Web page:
The Midnight Gospel Season 1, Episode 5 recap: Annihilation of Joy

The Midnight Gospel - Courtesy of Netflix
The Midnight Gospel - Courtesy of Netflix /

Episode 4 of Netflix’s The Midnight Gospel is about a soul prison.

Like all previous episodes of The Midnight Gospel, this one’s tricky to explain. In fact, this one’s perhaps the toughest yet. It begins with Clancy (Duncan Trussell) learning that someone puked on the rose he acquired from his last “session” in the reality simulator. When he realizes that music can “soothe the savage beast,” he decides to revive the rose with music. This leads him on a bizarre trip to a planet called Moon R3T8 which seems like a prison planet full of malfunctioning sims.

There he meets a prisoner named Bob (Eddie Pepitone) who has a soul bird named Jason (Jason Louv). As they navigate the strange terrain of R3T8, Clancy and Bob discuss the existential trap of the soul prison.

They lightly touch upon Hindu concepts like Indra’s net, which metaphorically suggests all consciousnesses are connected, and also the Ātman, which suggests consciousness is god. So, as I explore this episode, I’ll assess some of the philosophy going on here as part of my recap (as usual).

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The Midnight Gospel, suffering, existence

As it tears through one primordial mind-scape or another, The Midnight Gospel loosely highlights philosophies of consciousness. In addition to the roughly paraphrased Hindu concepts, this episode’s characters suggest that “we think we exist and therefore we suffer.”

They also suggest it isn’t nihilism to say nothing is real, which is just a crass way of saying existence isn’t essential. Of course, one might debate whether one should use DMT or any other substance to “enhance one’s consciousness,” or whatever words one might use.

In other words, you might not want to get all of your philosophical, medicinal, or spiritual advice from a freaky Netflix cartoon featuring decapitations and likening death to a “big orgasm.” However, it does provide excuses to research these ideas, and the idea that “self is a burden” is practically a given. Still, you might definitely wish to research the general ideas presented here, and the histories of Buddhism and Hinduism.

Mind-brain unity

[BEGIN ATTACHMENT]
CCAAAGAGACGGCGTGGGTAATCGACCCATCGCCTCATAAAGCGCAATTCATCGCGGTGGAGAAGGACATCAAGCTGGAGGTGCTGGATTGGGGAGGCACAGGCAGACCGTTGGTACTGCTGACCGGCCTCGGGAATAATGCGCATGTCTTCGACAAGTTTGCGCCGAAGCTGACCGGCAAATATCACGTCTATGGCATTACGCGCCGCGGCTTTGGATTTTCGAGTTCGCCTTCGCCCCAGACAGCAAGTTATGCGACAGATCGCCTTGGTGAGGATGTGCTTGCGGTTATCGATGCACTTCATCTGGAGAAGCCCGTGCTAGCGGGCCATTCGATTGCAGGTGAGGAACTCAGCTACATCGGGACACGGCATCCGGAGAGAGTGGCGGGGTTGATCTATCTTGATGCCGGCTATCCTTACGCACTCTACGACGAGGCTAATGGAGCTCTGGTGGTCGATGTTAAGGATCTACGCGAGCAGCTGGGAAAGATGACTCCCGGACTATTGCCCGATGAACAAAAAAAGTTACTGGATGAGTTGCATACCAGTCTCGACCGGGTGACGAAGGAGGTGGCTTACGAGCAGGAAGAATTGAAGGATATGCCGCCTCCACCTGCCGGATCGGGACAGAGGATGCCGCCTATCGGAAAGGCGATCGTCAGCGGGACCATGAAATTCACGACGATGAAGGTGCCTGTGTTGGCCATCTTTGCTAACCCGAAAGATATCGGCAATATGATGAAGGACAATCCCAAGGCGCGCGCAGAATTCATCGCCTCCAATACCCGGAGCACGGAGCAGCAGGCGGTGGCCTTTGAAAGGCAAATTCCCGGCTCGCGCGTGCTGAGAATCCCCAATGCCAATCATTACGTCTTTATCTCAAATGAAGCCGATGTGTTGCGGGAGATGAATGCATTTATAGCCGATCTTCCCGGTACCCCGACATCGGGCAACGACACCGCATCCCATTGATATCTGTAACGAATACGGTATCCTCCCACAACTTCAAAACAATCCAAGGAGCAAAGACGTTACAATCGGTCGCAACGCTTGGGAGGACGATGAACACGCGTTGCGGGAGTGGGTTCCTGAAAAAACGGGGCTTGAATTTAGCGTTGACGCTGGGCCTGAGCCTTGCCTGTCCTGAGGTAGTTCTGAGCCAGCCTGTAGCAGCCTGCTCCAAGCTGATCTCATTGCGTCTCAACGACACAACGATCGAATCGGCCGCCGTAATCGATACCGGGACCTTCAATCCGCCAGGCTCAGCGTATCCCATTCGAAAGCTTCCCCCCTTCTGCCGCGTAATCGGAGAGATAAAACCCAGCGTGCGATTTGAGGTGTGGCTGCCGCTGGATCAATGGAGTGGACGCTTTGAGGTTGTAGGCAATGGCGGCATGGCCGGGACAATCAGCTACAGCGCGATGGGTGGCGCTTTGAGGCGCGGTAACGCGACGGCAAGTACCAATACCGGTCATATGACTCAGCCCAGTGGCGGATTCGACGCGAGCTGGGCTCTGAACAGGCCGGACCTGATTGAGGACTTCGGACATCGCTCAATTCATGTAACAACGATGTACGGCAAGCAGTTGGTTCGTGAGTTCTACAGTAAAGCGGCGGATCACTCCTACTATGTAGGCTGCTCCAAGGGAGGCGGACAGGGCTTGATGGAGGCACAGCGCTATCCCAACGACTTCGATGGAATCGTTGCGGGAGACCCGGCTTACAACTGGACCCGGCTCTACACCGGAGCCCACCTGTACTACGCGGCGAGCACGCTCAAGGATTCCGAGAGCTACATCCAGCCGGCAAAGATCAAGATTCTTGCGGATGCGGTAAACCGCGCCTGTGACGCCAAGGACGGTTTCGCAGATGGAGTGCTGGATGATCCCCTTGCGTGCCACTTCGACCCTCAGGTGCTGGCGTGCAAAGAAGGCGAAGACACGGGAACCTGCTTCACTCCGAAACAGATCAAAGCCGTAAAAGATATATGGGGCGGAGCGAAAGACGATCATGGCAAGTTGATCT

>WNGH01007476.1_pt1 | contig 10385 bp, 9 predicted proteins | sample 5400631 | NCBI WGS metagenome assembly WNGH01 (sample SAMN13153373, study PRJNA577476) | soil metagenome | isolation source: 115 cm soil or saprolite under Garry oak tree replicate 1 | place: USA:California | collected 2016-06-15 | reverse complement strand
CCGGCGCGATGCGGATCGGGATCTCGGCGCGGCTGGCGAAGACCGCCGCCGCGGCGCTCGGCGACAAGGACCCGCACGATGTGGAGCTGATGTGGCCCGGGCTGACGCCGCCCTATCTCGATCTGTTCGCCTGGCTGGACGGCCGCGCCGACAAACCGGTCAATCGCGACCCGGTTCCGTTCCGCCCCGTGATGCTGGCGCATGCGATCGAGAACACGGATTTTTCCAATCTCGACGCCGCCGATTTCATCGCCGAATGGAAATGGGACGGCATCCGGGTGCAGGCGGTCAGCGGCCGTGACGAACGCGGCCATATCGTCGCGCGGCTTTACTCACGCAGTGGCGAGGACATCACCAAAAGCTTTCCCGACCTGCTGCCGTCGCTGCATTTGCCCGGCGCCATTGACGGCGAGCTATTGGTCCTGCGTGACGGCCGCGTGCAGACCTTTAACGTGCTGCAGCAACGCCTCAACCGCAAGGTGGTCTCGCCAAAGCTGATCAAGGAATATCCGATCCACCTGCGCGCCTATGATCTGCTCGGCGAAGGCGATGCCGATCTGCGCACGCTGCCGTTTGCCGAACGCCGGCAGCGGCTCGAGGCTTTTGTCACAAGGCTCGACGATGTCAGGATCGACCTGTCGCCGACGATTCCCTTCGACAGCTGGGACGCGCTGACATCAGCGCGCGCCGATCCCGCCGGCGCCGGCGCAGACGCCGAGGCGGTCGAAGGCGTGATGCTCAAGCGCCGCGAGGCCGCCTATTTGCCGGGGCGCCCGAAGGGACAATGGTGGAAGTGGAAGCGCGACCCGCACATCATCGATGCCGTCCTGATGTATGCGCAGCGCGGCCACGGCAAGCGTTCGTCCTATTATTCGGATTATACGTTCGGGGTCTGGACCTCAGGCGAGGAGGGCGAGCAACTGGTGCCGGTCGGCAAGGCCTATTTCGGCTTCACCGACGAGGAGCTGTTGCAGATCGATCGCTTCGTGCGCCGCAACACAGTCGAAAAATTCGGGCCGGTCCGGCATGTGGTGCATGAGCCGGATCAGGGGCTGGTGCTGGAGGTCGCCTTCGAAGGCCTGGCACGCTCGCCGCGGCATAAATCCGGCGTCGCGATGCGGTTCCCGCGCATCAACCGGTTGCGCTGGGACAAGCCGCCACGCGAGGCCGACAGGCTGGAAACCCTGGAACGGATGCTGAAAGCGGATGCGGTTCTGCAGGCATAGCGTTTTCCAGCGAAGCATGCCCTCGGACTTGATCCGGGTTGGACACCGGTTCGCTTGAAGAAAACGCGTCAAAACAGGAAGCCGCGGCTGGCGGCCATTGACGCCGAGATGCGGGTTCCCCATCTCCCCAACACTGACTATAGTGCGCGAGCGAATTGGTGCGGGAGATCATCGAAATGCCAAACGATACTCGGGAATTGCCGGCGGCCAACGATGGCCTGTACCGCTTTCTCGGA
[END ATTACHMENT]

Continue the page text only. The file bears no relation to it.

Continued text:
In addition to showing a bird playing spoons, there are valuable moments here, including the suggestion that meditation isn’t about getting anywhere. The Midnight Gospel says the fundamental nature of everything is change, likening everything to a dream.

Clancy likens humans to “amnesic spiritual amphibians” with an “appendage protruding into matter like a snorkel.” Again, one can question if we’re inherently real or not without taking any psychedelic substances, through simply understanding concepts like mind-brain unity.

Clancy compares modern existence to grinding away in World of Warcraft with virtual reality goggles, but we know scientifically that some aspects of what we call “reality” are iffy just by examining the brain. If a person’s brain is damaged, they essentially “glitch,” almost is
similarly almost like a spiritual Matrix concept (as weird as that sounds). In fact, people’s personalities can indeed change dramatically based on chemical reactions in the brain, such as how weather changes our moods.

In conclusion?

By the episode’s end, the characters suggest that, if you accept things as they are, you don’t need hope. Cautiously, this is a questionable claim, with “questionable” not meant as an insult. A lot hinges on what one means by “hope.” Plus, of course, there are certain conditions that a living, conscious human being should not accept, at least if they care to survive.

So, basically, you’ll want to cautiously explore the themes presented in this episode of The Midnight Gospel…or not. After all, it is just a cartoon. The end song, for example, features lyrics about “drinking blood from the stump of a prison guard that I just chopped up.”

Also, toward the end, Clancy dons a bird sock that produces an egg that hatches to become his other bird sock. Then we see rats using his magic rose to heal their injuries. So it’s a show that explores potentially serious themes, but not in an overly serious manner.

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